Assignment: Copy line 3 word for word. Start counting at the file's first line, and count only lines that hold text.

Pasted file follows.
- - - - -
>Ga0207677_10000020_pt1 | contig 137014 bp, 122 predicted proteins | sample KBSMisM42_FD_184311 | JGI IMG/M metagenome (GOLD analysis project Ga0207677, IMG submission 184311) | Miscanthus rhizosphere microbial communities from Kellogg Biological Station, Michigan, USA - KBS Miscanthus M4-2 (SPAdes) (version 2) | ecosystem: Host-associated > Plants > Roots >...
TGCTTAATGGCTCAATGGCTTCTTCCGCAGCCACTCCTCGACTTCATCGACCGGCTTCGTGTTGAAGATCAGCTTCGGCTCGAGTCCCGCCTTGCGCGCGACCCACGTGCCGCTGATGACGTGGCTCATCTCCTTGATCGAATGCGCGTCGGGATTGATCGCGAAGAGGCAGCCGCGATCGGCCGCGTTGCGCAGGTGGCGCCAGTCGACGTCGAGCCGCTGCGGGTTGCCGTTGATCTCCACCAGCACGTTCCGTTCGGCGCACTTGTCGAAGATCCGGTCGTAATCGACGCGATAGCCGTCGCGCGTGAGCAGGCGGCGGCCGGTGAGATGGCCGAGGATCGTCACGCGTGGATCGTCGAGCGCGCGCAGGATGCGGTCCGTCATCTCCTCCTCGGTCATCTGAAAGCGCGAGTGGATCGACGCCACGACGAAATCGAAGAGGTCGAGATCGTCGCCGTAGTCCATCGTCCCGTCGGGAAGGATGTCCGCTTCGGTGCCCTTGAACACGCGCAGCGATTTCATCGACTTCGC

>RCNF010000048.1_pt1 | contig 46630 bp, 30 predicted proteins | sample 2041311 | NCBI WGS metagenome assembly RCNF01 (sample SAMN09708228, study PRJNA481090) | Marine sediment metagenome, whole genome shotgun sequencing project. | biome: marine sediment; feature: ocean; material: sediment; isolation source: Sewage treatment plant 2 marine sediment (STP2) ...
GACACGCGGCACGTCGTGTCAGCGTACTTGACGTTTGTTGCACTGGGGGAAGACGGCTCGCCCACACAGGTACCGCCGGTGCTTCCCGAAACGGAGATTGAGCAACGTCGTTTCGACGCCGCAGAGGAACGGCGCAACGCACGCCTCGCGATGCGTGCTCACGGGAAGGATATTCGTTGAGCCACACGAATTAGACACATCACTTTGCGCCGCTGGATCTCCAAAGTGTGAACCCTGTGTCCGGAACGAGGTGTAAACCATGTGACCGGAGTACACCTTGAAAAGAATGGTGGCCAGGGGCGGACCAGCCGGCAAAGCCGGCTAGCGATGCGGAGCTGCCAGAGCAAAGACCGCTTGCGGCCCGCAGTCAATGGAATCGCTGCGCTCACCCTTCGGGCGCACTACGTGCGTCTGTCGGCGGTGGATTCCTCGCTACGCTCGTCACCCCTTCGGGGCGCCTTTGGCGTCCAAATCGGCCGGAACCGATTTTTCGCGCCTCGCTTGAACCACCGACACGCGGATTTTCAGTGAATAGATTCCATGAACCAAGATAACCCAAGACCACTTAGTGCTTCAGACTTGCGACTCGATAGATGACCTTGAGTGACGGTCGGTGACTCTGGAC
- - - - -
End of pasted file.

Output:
>RCNF010000048.1_pt1 | contig 46630 bp, 30 predicted proteins | sample 2041311 | NCBI WGS metagenome assembly RCNF01 (sample SAMN09708228, study PRJNA481090) | Marine sediment metagenome, whole genome shotgun sequencing project. | biome: marine sediment; feature: ocean; material: sediment; isolation source: Sewage treatment plant 2 marine sediment (STP2) ...